With packed vehicles people opt for private cars, SFMTA says 

Crowded buses push riders to take more car trips, worsening congestion, one Muni official said. - ANNA LATINO/SPECIAL TO THE S.F. EXAMINER
  • Anna Latino/Special to the S.F. Examiner
  • Crowded buses push riders to take more car trips, worsening congestion, one Muni official said.

From funding shortfalls to aging and inefficient facilities, Muni faces myriad entrenched issues. But the top priority now for the transit agency is dealing with its overcrowded vehicles.

Muni’s capacity problem — particularly its crowded buses — is creating a “vicious cycle” of transportation choices in which travelers eschew public transit in favor of private automobiles, which in turn creates more traffic congestion, according to Timothy Papandreou, deputy director of planning at the San Francisco Municipal Transportation Agency, which operates Muni.

“The No. 1 goal is increasing supply and capacity and managing demand,” Papandreou said during the board of directors’ annual workshop Tuesday.

With the number of housing units in The City projected to increase by 15 percent over the next 22 years, the capacity issue is only going to become more acute for Muni, which is considering several remedies.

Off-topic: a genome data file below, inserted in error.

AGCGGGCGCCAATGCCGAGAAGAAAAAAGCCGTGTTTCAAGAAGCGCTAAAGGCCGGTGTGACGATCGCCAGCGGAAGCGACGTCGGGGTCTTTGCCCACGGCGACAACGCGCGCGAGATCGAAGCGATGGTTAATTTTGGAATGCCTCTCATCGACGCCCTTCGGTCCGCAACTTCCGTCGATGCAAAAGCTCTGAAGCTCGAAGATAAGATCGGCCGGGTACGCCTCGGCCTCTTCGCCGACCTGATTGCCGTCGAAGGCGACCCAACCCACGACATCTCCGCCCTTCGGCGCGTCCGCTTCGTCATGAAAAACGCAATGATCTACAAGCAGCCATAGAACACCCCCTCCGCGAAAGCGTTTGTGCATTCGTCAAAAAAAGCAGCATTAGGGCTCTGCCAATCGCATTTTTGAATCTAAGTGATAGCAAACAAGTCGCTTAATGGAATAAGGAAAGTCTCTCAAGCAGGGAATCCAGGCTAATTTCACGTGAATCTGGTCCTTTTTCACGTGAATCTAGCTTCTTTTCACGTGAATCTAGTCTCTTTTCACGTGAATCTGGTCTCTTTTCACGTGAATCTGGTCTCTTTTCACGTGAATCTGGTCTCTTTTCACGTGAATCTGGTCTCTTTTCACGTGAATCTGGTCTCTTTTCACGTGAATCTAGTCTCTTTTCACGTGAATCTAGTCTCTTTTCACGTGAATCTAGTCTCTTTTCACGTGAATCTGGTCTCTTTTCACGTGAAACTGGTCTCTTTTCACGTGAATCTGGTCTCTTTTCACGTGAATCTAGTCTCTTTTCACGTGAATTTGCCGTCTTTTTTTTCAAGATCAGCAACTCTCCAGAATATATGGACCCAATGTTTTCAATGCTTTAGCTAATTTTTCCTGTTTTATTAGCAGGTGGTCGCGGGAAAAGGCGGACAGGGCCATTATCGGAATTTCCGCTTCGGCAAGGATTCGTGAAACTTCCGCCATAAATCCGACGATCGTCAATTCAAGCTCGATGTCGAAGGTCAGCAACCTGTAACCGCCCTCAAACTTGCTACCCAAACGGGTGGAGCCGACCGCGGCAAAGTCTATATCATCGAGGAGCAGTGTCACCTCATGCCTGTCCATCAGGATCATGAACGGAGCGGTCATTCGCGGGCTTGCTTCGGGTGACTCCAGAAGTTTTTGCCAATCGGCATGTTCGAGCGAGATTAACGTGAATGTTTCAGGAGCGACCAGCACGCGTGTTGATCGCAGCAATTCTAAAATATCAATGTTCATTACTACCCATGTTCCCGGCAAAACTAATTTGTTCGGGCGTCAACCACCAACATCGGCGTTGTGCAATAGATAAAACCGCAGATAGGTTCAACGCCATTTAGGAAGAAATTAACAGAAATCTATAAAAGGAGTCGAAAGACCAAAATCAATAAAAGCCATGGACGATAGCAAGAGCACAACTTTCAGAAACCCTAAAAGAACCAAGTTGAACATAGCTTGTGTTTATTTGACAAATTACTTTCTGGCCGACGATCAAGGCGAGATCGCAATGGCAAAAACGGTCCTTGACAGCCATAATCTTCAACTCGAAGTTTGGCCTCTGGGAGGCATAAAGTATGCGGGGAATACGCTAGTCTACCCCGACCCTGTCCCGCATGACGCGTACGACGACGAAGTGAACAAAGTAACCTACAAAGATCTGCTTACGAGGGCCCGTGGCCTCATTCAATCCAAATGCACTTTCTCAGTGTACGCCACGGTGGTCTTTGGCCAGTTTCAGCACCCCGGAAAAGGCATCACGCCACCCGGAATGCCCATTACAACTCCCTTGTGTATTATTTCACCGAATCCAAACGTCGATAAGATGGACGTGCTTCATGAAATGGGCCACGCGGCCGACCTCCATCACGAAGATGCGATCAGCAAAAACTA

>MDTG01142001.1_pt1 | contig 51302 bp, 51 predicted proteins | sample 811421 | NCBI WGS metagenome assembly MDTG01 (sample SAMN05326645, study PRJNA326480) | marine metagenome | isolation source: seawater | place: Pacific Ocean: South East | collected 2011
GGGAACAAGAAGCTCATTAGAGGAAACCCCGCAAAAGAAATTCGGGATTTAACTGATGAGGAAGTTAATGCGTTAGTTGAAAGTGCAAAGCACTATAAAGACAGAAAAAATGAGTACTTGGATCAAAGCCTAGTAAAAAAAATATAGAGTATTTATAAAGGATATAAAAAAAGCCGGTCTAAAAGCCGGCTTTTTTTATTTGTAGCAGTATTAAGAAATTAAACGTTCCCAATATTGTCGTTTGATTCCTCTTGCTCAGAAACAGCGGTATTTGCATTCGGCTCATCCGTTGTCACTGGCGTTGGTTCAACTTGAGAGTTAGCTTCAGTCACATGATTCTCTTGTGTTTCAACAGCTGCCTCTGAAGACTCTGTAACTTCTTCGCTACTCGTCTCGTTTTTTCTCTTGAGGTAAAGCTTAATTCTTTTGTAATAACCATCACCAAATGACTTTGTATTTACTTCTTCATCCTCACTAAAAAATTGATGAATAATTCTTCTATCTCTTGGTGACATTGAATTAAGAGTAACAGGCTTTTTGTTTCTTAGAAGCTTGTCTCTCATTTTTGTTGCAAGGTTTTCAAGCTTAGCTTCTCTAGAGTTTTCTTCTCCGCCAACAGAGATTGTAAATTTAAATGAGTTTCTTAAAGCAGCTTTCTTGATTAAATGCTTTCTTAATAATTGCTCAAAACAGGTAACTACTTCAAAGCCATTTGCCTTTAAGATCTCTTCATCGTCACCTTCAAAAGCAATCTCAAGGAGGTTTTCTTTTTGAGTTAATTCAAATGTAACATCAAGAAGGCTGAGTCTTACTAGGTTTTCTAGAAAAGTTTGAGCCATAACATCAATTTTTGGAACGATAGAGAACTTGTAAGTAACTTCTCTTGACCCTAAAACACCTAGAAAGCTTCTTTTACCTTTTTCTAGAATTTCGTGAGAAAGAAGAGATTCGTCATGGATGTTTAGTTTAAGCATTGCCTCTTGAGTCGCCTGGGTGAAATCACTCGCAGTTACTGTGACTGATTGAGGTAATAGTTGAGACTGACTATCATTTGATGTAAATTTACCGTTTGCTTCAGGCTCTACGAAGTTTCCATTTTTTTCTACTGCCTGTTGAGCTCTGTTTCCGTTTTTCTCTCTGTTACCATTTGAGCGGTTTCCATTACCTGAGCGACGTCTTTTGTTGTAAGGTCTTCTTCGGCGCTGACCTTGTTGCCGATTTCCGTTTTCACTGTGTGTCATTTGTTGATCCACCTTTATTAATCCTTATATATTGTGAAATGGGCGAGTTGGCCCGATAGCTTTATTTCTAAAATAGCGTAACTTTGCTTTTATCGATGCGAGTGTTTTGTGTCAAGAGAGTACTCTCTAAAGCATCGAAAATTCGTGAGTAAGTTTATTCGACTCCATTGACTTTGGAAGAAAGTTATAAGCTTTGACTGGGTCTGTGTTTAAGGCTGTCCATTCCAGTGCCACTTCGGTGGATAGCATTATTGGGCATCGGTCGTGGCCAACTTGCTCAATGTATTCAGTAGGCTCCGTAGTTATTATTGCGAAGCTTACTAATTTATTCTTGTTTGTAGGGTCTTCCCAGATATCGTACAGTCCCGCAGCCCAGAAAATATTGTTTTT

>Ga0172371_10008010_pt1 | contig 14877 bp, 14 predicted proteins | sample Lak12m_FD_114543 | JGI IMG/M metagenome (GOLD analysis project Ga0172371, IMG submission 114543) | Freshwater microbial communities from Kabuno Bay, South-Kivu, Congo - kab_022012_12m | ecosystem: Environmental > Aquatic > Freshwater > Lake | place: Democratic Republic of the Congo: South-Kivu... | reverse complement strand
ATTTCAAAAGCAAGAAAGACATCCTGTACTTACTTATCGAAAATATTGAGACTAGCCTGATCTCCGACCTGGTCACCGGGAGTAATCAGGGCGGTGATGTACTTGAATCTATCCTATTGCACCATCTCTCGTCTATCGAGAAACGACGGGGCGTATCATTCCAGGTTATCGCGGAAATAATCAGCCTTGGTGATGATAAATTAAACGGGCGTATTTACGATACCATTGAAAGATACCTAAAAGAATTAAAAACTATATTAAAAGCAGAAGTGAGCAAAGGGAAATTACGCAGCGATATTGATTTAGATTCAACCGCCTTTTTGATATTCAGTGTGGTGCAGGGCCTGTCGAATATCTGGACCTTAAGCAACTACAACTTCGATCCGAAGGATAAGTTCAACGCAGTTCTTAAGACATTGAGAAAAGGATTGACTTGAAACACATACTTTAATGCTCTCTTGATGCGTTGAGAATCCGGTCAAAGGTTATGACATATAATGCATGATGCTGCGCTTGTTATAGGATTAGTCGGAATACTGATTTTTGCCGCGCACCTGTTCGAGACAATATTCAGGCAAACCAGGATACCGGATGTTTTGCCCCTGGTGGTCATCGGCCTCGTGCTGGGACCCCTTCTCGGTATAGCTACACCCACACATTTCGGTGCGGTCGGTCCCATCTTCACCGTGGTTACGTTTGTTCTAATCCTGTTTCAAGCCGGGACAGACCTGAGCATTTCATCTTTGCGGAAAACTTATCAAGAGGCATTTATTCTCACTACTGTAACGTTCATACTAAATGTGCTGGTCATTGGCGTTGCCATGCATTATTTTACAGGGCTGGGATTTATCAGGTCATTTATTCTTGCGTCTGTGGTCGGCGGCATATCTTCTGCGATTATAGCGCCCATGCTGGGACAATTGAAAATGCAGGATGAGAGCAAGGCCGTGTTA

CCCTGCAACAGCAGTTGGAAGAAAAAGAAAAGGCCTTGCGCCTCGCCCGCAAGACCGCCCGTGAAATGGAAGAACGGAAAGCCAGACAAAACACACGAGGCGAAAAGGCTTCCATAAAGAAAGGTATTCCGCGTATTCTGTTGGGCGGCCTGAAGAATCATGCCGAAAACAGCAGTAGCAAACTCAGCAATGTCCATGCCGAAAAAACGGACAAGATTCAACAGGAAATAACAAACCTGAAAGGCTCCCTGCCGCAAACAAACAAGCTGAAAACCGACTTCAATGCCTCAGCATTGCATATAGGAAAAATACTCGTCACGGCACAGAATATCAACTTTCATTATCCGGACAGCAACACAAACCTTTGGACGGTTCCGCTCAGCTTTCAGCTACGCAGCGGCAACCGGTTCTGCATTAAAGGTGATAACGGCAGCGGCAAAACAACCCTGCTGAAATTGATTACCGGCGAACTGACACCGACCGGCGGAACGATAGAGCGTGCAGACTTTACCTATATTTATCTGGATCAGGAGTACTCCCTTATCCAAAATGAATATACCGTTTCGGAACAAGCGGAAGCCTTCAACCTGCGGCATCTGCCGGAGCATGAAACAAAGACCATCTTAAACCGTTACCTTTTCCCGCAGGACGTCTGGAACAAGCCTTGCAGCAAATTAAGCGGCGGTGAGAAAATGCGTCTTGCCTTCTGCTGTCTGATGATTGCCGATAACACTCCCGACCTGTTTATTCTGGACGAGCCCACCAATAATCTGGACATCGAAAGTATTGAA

Over the next five years, the agency plans on purchasing 700 new buses that will be more reliable and capable of carrying larger passenger loads, according to John Haley, director of transit at Muni. Over the next 20 years, Muni plans to increase the size of its total transit fleet — including light-rail vehicles, cable cars and historic streetcars — by 20 percent to meet the demand.

In addition, there is talk of enhancing the NextMuni smartphone application — which provides real-time transit schedules — to include information about which scheduled buses may be overcrowded. That type of tool is likely a few years away.

Papandreou said the transit agency is also working hard on promoting bicycling and walking as alternatives to short transit trips. Car-sharing systems, which are more efficient than private automobiles, could be moved into residential neighborhoods as another way to change travel patterns, said Jay Primus, who manages the agency’s parking policies.

While the agency’s goals are all lofty, the major barrier, as always, is funding. Over the next five years, the agency is facing a shortfall of $1.7 billion for bike, pedestrian, traffic and transit improvements. Simply keeping its network in a state of good repair — not accounting for the capacity improvements — requires $260 million a year that the agency lacks.

Despite the funding issues, there are reasons for optimism, according to Ed Reiskin, head of the transit agency.

Mayor Ed Lee announced he will convene a panel of experts to discuss possible revenue solutions for Muni’s long-term needs. Reiskin noted that a similar task force proved effective in overhauling San Francisco’s beleaguered public pension system.

But without prompt suggestions from the yet-to-be-named panel, Muni passengers are going to continue to experience uncomfortable rides.

Malcolm Heinicke, a member of the agency’s board of directors, said capacity problems have surpassed reliability issues as the top concern among the riders who have contacted him.

“We have to face it,” Heinicke said. “We’re not ready now for more passengers.”


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Will Reisman

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